Melody Wright said she was working as a prostitute in a Nashville, Tenn., massage parlor when the city shut down 21 of the businesses in one day.
“It saved my life,” said Wright, now a Lizella grocery-store worker, who was one of about 40 people asking Bibb County commissioners Tuesday to regulate the county’s illicit massage parlors out of existence.
All five county commissioners indicated their support for a tough licensing procedure, similar to what dozens of other Georgia communities already have enacted. The County Commission plans a March 2 vote.
The nearby cities of Warner Robins, Byron and Centerville regulate massage parlors, and Macon is considering a similar code. Commissioners appeared convinced by a presentation that said some local establishments were “full service,” with both masturbation-for-hire and all sex acts available.
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Bibb County’s regulation alone could have little effect. Officials said there is only one massage parlor in the unincorporated parts of Bibb County, but about 20 are within the Macon city limits. Macon’s mayor and some of its council members want to enact a similar ordinance, which was drafted by the Middle Georgia Alliance to End Regional Trafficking.
Under the proposed regulation, the owners of massage businesses and any employees without a state massage license would be subject to fingerprinting, criminal background checks and a personal history.
Andrew Silver, a Mercer University professor who is chairman of the group, said Bibb County effectively has rolled out a welcome mat to illicit businesses.
Macon and Bibb County are the only remaining metropolitan areas in Georgia without massage parlor regulations, he said.
Silver cited a Web site for Soft Hands Massage & Spa, which says “demand (is) driven mainly by career oriented men who do not have the time for relationships but have the money for a great Asian massage and bath!”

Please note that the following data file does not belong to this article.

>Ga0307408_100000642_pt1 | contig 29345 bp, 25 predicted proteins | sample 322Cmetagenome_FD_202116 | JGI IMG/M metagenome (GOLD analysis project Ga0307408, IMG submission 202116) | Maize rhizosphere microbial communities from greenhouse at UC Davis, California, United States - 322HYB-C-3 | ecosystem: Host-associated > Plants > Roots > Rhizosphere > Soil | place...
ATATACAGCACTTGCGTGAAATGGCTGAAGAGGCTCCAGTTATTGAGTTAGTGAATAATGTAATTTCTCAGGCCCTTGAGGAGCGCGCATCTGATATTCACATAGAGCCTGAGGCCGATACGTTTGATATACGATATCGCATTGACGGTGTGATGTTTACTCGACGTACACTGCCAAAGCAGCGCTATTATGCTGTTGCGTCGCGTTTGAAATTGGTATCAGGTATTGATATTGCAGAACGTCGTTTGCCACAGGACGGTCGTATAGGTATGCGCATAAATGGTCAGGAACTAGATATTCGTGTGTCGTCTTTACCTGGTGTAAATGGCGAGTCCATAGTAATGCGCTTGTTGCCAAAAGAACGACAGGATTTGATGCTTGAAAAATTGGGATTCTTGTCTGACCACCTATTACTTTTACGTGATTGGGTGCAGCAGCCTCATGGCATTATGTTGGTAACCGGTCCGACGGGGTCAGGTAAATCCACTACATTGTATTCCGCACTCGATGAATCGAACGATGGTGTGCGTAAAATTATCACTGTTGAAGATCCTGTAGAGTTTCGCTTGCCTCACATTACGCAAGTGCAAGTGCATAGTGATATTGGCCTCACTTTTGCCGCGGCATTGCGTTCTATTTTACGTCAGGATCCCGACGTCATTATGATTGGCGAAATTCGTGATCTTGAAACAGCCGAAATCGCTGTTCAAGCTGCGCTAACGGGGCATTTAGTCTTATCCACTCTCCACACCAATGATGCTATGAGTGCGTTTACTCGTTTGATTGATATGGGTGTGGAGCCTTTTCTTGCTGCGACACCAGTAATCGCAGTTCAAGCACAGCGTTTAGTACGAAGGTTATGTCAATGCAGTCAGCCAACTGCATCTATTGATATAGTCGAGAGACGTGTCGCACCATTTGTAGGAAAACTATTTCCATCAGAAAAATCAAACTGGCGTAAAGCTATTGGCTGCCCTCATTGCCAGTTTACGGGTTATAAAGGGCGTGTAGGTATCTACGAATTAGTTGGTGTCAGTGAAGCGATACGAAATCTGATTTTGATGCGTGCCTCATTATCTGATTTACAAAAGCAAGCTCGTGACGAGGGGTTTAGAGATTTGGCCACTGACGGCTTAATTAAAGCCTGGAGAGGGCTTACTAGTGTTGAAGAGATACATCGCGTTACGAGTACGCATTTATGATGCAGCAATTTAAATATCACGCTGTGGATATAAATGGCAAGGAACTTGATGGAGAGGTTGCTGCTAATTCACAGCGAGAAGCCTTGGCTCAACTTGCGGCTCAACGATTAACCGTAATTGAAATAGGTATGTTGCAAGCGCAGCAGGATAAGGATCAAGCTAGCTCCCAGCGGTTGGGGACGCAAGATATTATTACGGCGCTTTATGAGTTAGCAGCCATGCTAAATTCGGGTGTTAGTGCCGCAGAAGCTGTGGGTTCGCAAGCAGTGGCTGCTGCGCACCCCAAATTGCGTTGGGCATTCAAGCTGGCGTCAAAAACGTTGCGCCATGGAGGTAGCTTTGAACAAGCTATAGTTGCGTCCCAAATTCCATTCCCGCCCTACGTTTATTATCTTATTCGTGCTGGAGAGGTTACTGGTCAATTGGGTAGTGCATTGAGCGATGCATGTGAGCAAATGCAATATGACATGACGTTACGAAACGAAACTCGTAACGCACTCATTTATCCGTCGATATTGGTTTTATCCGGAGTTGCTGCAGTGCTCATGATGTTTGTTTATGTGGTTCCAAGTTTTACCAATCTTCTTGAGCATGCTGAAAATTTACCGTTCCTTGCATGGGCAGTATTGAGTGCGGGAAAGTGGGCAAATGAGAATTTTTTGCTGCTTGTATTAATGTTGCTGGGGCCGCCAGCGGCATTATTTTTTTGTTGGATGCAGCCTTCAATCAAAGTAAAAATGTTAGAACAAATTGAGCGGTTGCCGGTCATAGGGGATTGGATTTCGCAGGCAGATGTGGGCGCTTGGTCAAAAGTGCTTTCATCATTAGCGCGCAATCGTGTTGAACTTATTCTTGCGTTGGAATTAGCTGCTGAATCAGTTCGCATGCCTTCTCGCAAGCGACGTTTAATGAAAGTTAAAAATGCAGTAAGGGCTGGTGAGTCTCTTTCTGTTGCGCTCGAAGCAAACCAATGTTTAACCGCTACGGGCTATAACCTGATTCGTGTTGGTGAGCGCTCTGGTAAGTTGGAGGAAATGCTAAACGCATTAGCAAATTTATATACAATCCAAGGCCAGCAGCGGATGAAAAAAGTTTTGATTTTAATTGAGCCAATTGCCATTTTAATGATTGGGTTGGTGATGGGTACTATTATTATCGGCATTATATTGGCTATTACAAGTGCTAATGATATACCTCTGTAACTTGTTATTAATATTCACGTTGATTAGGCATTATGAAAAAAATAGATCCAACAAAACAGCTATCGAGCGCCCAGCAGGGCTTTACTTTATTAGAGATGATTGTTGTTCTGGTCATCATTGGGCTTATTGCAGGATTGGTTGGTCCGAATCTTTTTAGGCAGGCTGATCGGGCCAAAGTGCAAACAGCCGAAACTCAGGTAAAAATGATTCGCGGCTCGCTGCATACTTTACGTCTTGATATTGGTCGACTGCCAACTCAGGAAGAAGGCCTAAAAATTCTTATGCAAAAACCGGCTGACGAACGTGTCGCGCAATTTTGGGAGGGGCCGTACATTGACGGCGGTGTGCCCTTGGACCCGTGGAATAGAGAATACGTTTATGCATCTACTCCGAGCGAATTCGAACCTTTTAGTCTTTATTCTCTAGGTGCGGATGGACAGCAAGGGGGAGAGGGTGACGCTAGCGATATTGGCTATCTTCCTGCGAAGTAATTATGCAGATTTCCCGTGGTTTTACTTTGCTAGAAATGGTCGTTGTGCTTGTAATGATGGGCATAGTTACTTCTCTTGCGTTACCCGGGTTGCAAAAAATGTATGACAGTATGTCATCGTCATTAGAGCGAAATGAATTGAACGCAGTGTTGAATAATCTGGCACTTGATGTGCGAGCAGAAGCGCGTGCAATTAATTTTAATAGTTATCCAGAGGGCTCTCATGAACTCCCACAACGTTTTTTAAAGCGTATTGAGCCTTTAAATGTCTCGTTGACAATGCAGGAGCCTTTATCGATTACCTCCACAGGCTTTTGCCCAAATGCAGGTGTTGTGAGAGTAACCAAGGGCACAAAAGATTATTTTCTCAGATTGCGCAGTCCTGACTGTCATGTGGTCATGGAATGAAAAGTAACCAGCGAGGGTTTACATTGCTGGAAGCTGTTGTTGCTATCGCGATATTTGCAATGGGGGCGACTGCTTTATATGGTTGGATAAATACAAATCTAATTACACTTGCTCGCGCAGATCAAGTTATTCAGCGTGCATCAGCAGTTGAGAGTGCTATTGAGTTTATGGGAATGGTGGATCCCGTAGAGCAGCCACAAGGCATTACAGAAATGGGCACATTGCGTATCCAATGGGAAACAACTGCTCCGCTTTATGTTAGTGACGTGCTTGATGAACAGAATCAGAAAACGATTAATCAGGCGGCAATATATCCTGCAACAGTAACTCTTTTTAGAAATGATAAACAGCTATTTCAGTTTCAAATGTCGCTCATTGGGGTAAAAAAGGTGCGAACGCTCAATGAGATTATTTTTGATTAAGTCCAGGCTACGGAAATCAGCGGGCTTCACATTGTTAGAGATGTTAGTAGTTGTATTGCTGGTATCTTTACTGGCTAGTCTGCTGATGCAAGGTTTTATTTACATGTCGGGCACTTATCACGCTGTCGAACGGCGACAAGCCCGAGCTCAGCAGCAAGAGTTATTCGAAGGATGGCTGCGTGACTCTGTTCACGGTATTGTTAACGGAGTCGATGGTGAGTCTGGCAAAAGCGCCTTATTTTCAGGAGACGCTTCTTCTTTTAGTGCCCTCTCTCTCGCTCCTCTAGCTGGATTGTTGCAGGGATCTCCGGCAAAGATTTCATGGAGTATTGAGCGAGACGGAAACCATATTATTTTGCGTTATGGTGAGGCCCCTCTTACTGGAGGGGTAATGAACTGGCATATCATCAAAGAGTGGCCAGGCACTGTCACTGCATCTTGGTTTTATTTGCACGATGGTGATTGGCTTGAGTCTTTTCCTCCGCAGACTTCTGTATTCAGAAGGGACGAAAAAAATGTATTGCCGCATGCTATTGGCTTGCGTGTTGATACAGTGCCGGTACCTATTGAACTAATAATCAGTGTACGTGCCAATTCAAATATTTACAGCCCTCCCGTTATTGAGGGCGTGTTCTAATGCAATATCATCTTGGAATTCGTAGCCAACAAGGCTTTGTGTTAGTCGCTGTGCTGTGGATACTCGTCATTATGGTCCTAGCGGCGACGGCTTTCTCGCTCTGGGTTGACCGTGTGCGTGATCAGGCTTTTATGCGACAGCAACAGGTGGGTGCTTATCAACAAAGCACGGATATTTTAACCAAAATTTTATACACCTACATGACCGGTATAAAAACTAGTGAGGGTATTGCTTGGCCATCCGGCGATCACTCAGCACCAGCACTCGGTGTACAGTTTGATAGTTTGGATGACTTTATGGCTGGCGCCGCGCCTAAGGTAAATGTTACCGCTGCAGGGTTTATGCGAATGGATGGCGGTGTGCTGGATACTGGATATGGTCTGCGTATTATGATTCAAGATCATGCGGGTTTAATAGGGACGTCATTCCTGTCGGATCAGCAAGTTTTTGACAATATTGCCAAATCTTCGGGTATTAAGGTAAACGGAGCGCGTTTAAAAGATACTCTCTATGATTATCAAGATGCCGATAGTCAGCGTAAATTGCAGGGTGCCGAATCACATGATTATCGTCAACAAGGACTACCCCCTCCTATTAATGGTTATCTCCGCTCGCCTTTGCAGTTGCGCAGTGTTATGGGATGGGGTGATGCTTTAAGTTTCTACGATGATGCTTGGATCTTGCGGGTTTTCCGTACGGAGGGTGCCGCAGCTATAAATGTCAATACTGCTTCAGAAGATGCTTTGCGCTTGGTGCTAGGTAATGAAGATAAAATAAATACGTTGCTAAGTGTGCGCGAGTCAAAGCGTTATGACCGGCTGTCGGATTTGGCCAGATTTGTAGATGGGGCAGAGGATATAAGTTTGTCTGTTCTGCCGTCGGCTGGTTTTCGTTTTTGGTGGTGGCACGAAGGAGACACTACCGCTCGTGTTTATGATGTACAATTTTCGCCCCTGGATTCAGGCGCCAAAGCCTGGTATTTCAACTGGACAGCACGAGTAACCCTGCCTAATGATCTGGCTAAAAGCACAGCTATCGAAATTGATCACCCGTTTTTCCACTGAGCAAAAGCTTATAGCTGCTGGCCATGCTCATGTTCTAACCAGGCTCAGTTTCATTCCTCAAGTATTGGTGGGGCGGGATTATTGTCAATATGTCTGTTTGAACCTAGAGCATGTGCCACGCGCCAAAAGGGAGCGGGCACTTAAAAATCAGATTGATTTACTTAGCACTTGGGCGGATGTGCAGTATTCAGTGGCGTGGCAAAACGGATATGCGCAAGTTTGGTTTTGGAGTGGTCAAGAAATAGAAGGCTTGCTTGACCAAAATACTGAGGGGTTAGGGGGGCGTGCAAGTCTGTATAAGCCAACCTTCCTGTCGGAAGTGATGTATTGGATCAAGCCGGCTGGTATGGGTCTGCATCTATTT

A woman who answered the phone at the Soft Hands massage parlor Tuesday said there was no one at the business who could offer a response.
That business was targeted in 2008 raids, when Macon police made 28 arrests at 11 massage parlors in a few months. The Telegraph could not obtain Tuesday the status of the criminal charges from Soft Hands.
Silver said the proposed regulations would deter illicit massage parlors and is easier to implement than police raids, which can still be done.
“This costs obviously very little money, and you stop the infestation problem that you have,” Silver said.
David Corr, chairman of the local Libertarian Party, said acts by consenting adults behind closed doors are none of the government’s business. He scorned the county’s draft proposal, which would prohibit massages between 10 p.m. and 6 a.m. and prohibit employees from wearing swimsuits or lingerie.
“What kind of fascist Christian Taliban would think of something like that? This belongs in Afghanistan,” Corr told commissioners. He declined to say whether he thought prostitution was occurring in local businesses, though he said it should be legal anyway. He was the only person to speak against the proposal Tuesday.
About 40 people held up signs saying “No more,” which were distributed by local radio talk show host and disc jockey Chris Krok.
Wright said she’d been locked in a cycle of drugs and prostitution while working in Nashville and Las Vegas massage parlors.
“Someone has to step in and raise a hand to help,” she said. The damage goes far.
“I took their rent money. I took their child support. I took their kids’ clothes-for-school money, and I had to come to grips with that,” she said.
County commissioners worried aloud Tuesday that they would need to implement their regulations before Macon could enact its own. If Macon implemented its first, it potentially could shift crime to the unincorporated areas.
“You don’t solve a problem by displacing it,” Commissioner Lonzy Edwards said.
In a Tuesday morning work session, four of the five county commissioners spoke publicly in favor of regulations for the industry. The fifth commissioner, Elmo Richardson, said he didn’t want to waste time repeating how the ordinance is needed.
“It’s a no-brainer,” he said later.
To contact writer Mike Stucka, call 744-4251.